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Enquiry from Online Galleries regarding "A Highly Important Three Piece Centrepiece Garniture"
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Height: the pair 53 cm, 20.8in; the single 80 cm, 31.4in
Weight: 42 811 g, 376oz 8dwt
Sale of the Earl of Shrewsbury and Waterford, Sotheby's London, 13 October 1960, lot 129 (1,650 pounds awarded to T. Lumley) Thomas Lumley Ltd
The Earls of Talbot and Ingestre Hall:
The arms are those borne by Talbot Chetwynd and Chetwynd Lambart for Charles, 2nd Earl Talbot of Hensol (1777-1849). He was born and baptized in the parish of St. George's in Hanover Square on25th April 1777. He became Viscount Ingestre in 1784, he took the title of Count on the death of his father in May 1793, before entering Christ Church College Oxford the following year. After college, he joined the embassy of Lord Whitworth in Russia as a voluntary attaché. On his return to England, he married on 28th August 1800 at St George Hanover Square to Frances Thomasine (1782-1819), eldest daughter of Charles Lambart of Beau Park, County Meath in Ireland, and sister of James, 1 st Baron Sherborne. Their marriage lasted nineteen years. Frances died in labour but left a daughter and a son, Henry John Chetwynd successor as 3 rdEarl of Talbot, also holding the title of 18 th Earl of Shrewsbury from 1856. In order to prevent a possible Napoleonic invasion, Talbot was involved in raising an army of volunteers in Staffordshire. Appointed Lord Lieutenant of Ireland from 1817 until 1821, which is presumably why this service was commissioned. He was also Lord Lieutenant of Staffordshire from 1812 and, throughout his life was a huge supporter of agriculture. On 10th January 1849, he died at the age of 72 years at Ingestre Hall where he is buried.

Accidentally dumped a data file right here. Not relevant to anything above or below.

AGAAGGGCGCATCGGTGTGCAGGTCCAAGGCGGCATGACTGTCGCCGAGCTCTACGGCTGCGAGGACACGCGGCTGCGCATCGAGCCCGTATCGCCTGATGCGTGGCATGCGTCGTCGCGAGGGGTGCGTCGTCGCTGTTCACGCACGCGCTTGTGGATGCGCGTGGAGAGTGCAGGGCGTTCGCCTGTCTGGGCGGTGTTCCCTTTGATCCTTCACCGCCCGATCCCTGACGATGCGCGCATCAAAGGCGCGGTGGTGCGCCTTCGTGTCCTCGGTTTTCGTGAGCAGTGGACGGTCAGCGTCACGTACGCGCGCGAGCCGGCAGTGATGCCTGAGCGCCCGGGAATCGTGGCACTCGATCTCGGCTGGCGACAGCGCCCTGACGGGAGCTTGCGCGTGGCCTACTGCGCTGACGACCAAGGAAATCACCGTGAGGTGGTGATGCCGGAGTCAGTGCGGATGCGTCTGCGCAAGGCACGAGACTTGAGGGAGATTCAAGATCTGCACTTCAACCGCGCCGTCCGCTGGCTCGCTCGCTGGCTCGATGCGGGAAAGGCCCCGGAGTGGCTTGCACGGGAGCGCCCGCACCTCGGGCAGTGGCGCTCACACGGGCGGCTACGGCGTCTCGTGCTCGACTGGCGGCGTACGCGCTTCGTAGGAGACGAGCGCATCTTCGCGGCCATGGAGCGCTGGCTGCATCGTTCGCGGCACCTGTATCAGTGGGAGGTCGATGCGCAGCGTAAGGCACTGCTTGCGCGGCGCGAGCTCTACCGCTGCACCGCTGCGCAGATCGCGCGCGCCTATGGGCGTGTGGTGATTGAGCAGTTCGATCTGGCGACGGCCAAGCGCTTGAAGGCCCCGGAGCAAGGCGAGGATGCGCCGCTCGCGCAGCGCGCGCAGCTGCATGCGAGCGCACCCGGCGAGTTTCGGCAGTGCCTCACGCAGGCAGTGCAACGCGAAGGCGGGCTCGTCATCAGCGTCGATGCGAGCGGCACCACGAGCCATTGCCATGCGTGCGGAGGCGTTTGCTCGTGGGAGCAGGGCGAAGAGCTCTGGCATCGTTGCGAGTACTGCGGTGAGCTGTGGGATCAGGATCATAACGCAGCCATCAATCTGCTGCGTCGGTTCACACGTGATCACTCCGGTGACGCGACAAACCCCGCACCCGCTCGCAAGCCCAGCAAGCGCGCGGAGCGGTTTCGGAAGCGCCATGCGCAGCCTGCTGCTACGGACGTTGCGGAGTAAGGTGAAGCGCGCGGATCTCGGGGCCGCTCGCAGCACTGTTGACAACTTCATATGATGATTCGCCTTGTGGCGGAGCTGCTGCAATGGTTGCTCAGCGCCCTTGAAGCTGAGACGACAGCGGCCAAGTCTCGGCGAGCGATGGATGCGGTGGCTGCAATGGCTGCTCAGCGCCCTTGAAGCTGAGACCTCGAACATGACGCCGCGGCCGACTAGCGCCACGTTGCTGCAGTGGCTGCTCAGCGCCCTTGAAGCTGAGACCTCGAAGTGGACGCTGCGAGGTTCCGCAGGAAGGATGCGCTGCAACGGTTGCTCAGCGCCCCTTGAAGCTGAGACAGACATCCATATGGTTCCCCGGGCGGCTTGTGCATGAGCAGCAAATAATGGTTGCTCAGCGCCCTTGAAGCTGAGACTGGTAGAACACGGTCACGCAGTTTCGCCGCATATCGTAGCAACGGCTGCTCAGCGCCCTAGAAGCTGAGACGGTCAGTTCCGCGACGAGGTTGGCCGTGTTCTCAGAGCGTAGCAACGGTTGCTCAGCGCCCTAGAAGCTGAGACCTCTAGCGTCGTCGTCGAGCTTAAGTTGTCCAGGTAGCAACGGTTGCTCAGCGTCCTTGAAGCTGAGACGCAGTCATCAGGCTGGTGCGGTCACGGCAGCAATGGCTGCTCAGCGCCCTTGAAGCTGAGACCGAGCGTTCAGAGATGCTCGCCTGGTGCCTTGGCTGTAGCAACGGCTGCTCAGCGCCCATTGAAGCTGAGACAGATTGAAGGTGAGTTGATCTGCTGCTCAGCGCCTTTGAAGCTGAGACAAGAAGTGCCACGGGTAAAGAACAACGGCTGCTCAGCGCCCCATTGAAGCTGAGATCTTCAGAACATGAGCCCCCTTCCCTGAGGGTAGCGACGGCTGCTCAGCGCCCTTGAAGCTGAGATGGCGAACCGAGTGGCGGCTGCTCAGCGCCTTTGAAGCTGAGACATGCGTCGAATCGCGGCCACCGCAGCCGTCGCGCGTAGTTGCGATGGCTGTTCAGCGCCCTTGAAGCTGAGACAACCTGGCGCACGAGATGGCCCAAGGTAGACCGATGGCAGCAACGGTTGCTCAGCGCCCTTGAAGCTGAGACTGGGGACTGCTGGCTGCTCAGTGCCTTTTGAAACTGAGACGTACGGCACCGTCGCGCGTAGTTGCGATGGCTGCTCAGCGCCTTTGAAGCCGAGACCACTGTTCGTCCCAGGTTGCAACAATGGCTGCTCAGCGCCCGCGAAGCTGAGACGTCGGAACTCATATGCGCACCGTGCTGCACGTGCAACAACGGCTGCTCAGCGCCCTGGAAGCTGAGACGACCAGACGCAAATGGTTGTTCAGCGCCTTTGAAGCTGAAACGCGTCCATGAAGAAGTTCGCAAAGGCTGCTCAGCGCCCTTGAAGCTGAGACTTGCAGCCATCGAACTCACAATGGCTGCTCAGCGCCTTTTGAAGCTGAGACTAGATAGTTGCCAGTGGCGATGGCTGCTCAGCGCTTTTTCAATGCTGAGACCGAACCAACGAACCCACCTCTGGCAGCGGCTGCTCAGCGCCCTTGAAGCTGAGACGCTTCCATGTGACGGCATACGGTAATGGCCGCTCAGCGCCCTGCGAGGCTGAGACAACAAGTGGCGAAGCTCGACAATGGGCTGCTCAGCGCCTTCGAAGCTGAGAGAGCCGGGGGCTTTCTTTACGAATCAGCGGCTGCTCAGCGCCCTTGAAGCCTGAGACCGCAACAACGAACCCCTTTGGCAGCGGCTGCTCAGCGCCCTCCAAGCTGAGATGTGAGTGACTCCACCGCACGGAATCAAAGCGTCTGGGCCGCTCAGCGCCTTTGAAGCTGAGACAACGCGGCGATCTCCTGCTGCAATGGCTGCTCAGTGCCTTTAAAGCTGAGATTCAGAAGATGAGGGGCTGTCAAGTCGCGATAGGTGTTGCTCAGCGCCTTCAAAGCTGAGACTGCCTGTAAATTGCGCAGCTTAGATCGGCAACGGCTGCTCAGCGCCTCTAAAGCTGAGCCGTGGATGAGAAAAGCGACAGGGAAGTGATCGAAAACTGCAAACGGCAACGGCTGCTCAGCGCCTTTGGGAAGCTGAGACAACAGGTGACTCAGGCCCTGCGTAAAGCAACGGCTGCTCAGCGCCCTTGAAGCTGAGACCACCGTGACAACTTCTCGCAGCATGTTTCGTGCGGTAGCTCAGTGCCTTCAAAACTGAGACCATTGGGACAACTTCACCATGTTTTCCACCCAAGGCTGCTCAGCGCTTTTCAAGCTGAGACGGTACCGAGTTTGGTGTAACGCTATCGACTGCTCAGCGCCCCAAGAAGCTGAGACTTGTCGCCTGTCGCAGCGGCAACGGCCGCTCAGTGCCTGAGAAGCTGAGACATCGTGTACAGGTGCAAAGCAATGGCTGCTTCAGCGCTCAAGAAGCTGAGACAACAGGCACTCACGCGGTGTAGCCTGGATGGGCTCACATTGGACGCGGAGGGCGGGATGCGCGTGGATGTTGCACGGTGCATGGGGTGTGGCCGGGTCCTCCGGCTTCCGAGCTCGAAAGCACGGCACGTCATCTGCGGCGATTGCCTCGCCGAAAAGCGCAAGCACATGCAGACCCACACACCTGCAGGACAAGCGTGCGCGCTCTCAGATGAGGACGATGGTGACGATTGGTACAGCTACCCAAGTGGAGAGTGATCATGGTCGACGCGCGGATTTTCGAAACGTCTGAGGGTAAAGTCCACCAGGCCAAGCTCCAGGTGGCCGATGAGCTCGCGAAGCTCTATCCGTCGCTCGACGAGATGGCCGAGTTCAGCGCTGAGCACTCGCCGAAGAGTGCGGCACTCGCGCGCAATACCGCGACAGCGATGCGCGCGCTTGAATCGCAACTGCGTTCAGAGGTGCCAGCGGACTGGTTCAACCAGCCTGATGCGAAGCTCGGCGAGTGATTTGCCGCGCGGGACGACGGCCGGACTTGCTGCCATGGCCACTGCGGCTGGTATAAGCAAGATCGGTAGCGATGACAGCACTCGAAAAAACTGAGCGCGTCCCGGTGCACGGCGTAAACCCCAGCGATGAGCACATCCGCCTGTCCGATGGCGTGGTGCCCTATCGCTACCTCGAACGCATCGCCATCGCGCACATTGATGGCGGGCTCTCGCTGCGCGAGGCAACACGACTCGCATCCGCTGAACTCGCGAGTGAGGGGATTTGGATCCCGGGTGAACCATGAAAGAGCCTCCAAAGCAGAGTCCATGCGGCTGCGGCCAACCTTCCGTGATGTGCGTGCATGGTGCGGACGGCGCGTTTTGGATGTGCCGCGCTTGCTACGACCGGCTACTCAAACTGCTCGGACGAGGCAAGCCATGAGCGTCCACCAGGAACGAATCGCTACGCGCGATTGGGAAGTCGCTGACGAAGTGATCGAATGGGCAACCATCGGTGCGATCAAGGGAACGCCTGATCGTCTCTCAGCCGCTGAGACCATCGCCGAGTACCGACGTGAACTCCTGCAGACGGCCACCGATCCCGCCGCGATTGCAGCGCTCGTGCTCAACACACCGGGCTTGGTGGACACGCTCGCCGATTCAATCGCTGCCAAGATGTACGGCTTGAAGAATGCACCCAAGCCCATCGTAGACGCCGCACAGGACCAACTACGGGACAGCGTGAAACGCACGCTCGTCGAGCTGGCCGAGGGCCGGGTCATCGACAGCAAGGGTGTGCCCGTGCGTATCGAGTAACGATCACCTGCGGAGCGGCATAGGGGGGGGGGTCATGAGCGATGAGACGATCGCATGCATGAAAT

Before becoming the official home of the Earls of Shrewsbury and Talbot in the eighteenth century, Ingestre Hall was built in 1613 on the foundations of an ancient manor house for Sir Walter Chetwynd. Located near Stafford in Staffordshire, its brick facade incorporates several Renaissance influences, including Jacobian. When the grand-son of Walter, the first Viscount Chetwynd, inherited the estate at the end of the 17 th century, he made some changes. It was not until 19 th century that more work was undertaken by the architect John Nash at the request of the 2 nd Earl of Talbot. Desiring more sumptuous interiors, the count did not only employ the architect of the king but also his cabinetmaker and his goldsmith. So Marsh and Tatham's fine furnishings were made for the dining room including a suite of six wine coolers by Paul Storr and this wonderful table garniture. Being as complete as this suite is ranks it amongst the most important surviving testimonies of Regency silverware.
The Times, 'The saleroom', 14 October 1960, p. 7.
Art in Industry: The Silver of Paul Storr, Cambridge, 2015, p.112
Koopman Rare Art
Ground Floor Entrance
London Silver Vaults